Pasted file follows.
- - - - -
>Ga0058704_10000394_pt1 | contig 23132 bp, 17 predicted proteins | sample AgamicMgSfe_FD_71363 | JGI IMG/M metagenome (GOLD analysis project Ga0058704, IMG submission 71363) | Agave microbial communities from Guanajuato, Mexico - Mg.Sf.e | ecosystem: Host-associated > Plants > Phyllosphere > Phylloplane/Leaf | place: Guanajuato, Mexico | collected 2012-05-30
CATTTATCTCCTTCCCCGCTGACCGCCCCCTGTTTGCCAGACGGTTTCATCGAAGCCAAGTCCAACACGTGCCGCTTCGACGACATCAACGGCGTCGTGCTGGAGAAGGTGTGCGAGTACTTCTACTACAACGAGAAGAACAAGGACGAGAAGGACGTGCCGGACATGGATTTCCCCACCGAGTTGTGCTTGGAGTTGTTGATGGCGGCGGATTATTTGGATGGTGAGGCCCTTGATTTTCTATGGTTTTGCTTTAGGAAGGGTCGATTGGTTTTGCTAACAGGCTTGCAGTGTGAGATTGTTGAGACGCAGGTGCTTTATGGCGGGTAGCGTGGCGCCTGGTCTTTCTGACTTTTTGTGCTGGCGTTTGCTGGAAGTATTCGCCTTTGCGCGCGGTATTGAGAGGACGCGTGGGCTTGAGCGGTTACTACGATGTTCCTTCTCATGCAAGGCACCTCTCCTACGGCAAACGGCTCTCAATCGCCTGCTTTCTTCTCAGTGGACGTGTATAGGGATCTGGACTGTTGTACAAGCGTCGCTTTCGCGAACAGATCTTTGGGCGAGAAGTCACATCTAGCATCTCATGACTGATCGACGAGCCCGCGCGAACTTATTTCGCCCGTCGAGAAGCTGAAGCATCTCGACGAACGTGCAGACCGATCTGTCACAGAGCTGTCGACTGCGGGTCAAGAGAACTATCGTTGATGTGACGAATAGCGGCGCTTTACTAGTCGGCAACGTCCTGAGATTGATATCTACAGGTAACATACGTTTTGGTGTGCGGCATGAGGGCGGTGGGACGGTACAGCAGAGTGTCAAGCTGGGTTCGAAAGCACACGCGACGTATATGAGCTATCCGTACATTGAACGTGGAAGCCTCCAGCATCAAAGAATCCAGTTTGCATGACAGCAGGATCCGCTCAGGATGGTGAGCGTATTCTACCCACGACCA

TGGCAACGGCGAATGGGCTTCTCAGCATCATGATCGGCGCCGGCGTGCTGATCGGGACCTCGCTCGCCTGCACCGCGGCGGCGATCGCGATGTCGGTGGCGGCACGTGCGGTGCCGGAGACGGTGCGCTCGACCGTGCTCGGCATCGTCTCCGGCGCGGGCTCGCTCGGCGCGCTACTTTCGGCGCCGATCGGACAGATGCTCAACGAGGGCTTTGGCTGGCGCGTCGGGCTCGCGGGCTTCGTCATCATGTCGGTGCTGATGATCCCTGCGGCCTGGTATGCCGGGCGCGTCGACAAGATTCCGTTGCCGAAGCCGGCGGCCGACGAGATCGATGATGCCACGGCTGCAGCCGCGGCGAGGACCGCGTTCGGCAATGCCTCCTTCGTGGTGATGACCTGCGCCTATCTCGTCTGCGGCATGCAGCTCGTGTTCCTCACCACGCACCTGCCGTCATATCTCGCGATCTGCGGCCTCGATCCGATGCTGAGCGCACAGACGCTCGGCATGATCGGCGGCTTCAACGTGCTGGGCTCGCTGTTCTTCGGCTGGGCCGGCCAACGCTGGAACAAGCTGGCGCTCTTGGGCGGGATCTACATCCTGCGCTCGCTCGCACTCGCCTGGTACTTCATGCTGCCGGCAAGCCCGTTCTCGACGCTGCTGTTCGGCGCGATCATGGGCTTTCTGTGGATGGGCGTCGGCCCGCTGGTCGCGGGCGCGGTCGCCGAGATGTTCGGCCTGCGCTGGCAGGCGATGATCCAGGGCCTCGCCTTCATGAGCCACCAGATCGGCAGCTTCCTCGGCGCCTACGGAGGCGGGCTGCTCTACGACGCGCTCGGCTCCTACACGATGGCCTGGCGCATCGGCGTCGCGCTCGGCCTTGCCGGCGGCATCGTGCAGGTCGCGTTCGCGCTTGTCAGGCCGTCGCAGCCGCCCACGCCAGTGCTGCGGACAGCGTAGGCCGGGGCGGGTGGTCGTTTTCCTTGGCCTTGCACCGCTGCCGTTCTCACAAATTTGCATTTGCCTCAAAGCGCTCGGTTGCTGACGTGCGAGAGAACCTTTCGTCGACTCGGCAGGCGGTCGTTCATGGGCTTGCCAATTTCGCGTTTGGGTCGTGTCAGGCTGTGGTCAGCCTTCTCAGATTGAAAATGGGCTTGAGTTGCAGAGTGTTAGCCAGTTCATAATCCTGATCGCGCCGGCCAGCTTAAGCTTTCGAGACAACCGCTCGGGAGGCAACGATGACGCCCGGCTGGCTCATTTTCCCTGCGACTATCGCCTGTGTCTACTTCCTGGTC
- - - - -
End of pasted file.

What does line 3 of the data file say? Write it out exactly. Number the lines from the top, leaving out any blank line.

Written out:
TGGCAACGGCGAATGGGCTTCTCAGCATCATGATCGGCGCCGGCGTGCTGATCGGGACCTCGCTCGCCTGCACCGCGGCGGCGATCGCGATGTCGGTGGCGGCACGTGCGGTGCCGGAGACGGTGCGCTCGACCGTGCTCGGCATCGTCTCCGGCGCGGGCTCGCTCGGCGCGCTACTTTCGGCGCCGATCGGACAGATGCTCAACGAGGGCTTTGGCTGGCGCGTCGGGCTCGCGGGCTTCGTCATCATGTCGGTGCTGATGATCCCTGCGGCCTGGTATGCCGGGCGCGTCGACAAGATTCCGTTGCCGAAGCCGGCGGCCGACGAGATCGATGATGCCACGGCTGCAGCCGCGGCGAGGACCGCGTTCGGCAATGCCTCCTTCGTGGTGATGACCTGCGCCTATCTCGTCTGCGGCATGCAGCTCGTGTTCCTCACCACGCACCTGCCGTCATATCTCGCGATCTGCGGCCTCGATCCGATGCTGAGCGCACAGACGCTCGGCATGATCGGCGGCTTCAACGTGCTGGGCTCGCTGTTCTTCGGCTGGGCCGGCCAACGCTGGAACAAGCTGGCGCTCTTGGGCGGGATCTACATCCTGCGCTCGCTCGCACTCGCCTGGTACTTCATGCTGCCGGCAAGCCCGTTCTCGACGCTGCTGTTCGGCGCGATCATGGGCTTTCTGTGGATGGGCGTCGGCCCGCTGGTCGCGGGCGCGGTCGCCGAGATGTTCGGCCTGCGCTGGCAGGCGATGATCCAGGGCCTCGCCTTCATGAGCCACCAGATCGGCAGCTTCCTCGGCGCCTACGGAGGCGGGCTGCTCTACGACGCGCTCGGCTCCTACACGATGGCCTGGCGCATCGGCGTCGCGCTCGGCCTTGCCGGCGGCATCGTGCAGGTCGCGTTCGCGCTTGTCAGGCCGTCGCAGCCGCCCACGCCAGTGCTGCGGACAGCGTAGGCCGGGGCGGGTGGTCGTTTTCCTTGGCCTTGCACCGCTGCCGTTCTCACAAATTTGCATTTGCCTCAAAGCGCTCGGTTGCTGACGTGCGAGAGAACCTTTCGTCGACTCGGCAGGCGGTCGTTCATGGGCTTGCCAATTTCGCGTTTGGGTCGTGTCAGGCTGTGGTCAGCCTTCTCAGATTGAAAATGGGCTTGAGTTGCAGAGTGTTAGCCAGTTCATAATCCTGATCGCGCCGGCCAGCTTAAGCTTTCGAGACAACCGCTCGGGAGGCAACGATGACGCCCGGCTGGCTCATTTTCCCTGCGACTATCGCCTGTGTCTACTTCCTGGTC